With all the new tax reform changes, there’s a chance you may have rushed through your tax return and made a mistake. If you made a mistake on your tax return after you filed it, the IRS will allow you to prepare and file an amended return to fix the errors in the originally filed return. A lot of taxpayers tend to choose the wrong filing status or notice mathematical errors on their returns after they’ve already filed. If you made a mistake with your filing status, with your income or with a tax deduction or tax credit, it’s important that you file an amended return as soon as possible. Here’s what you need to know about amending a tax return.
If you filed your individual tax return with a mistake, you would correct it by filing the Form 1040X – Amended U.S. Individual Income Tax Return. When filling out the Form 1040X, make sure you check the box to show the tax year you are amending. You cannot e-File an amended return, you must file it on paper and mail it in. Form 1040X has three columns, column A shows figures from the original return while column B shows the changes you are making. The correct figures should be shown in Column C. On the 1040X form, there is an area on the back where you need to explain the specific changes you are making and what the reasons for the changes are. Taxpayers don’t generally need to file an amended return to correct math errors. The IRS will automatically correct these. If you forget to attach a tax form to your original tax return, you don’t need to amend your original tax return. The IRS will mail a request for the missing forms.
If the changes you are making to your tax return involve other tax schedules or forms, make sure you attach them to your Form 1040X. If you don’t, this will cause a delay in processing. If you are wanting to amend several federal tax returns for different years, you need to prepare a separate 1040X for each tax year. You will also need to mail them in separate envelopes to the appropriate IRS processing center. If you’re already expecting a refund from your original tax return and believe you will receive an additional refund with your amended tax return, you shouldn’t file your amended return until after you have received that refund. You may cash the refund check from your original tax return as the IRS will send you any additional refund you are owed.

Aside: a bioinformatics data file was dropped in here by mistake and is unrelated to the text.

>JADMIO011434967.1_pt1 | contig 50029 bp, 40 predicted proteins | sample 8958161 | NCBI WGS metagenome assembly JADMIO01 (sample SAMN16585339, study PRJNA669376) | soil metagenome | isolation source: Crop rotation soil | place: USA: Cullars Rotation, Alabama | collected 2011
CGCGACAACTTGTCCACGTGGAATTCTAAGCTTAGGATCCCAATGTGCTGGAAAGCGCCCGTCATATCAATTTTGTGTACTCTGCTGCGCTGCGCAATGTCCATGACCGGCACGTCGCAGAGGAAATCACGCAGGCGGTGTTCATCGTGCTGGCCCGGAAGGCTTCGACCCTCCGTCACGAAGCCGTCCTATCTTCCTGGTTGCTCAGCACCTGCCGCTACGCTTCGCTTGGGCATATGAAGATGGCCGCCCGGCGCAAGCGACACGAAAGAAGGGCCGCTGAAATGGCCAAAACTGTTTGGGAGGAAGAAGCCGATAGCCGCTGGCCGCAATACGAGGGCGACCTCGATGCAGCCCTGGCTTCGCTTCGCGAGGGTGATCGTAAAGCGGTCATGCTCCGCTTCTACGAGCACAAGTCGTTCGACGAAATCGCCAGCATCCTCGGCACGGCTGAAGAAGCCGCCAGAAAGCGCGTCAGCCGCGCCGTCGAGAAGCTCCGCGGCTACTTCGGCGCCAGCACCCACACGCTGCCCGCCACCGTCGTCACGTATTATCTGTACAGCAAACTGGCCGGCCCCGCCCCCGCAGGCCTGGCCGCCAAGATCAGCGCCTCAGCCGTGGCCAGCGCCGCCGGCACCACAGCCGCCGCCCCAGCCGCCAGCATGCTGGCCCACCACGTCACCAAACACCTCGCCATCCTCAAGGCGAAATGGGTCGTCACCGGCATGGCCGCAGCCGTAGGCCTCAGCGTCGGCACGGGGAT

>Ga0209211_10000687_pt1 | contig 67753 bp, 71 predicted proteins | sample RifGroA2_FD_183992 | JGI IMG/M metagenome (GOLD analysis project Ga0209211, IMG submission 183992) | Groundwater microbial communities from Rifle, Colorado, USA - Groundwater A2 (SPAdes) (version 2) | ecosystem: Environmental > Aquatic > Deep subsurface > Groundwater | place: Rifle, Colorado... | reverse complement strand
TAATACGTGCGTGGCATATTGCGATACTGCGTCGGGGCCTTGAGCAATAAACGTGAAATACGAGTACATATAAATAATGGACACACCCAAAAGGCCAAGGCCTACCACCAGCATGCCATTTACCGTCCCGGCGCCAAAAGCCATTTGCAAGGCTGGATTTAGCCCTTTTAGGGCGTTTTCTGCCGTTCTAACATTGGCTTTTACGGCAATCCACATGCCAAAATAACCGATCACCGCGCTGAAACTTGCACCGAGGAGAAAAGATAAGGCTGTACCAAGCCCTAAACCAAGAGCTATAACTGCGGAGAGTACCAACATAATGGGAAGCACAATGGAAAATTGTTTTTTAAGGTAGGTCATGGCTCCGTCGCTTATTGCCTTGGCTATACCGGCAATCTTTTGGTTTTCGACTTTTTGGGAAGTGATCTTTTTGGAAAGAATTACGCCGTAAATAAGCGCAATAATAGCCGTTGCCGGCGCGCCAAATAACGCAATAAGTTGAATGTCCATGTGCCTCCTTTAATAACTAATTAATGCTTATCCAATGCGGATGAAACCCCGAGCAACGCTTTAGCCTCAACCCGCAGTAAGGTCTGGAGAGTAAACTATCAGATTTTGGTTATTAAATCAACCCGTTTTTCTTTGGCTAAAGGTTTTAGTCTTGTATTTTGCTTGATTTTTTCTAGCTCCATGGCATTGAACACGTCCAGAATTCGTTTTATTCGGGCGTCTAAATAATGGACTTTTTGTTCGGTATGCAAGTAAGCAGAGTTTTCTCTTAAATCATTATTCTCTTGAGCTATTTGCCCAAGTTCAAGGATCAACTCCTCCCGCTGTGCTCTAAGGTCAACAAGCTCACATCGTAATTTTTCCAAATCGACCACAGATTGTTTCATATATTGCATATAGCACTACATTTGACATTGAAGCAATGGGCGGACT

If you’re not sure if you should file an amended tax return, you can always check with the IRS. The IRS usually corrects math errors when processing your original return and will send you a request if you did not include a required form or schedule. If you are not sure if you should file an amended return, you can ask a tax preparer or check the 1040X form instructions here.
If you do not correct this mistake, the IRS could correct it for you which would create additional penalties. The most common mistake made on an individual tax return is underreporting of income which means that not all of the income that was reported to the IRS under your Social Security number was included on your tax return. Once the IRS compares what was reported to them versus what you reported on your income tax return, if they find any discrepancies, they will issue a notice with code CP2000 in the top right-hand corner. This notice tells you exactly what the IRS found and what they are proposing to change from what was reported on your tax return. However, this notice is not the end of the line. If you believe what the IRS states on this notice is incorrect, you have the ability to send in supporting documents to get this corrected. If you do not respond, the IRS will then issue a Statutory Notice of Deficiency with the notice code CP3219A. This notice gives you yet another opportunity to protest the changes the IRS is proposing to your tax return. If no response is given to the IRS by the deadline they give, they will move forward with making the changes they proposed to your account and you would then owe a balance. If you missed those deadlines, there are still other options out there to try and correct the balance if it is incorrect.
If you are having trouble filing your tax returns or need help filing an amended tax return, Polston Tax can help! Our team of tax attorneys and tax preparers can make sure your tax return is filed correctly and that every tax credit and deduction is taken advantage of. Call us today at 844-841-9857 or click below to schedule your free consultation.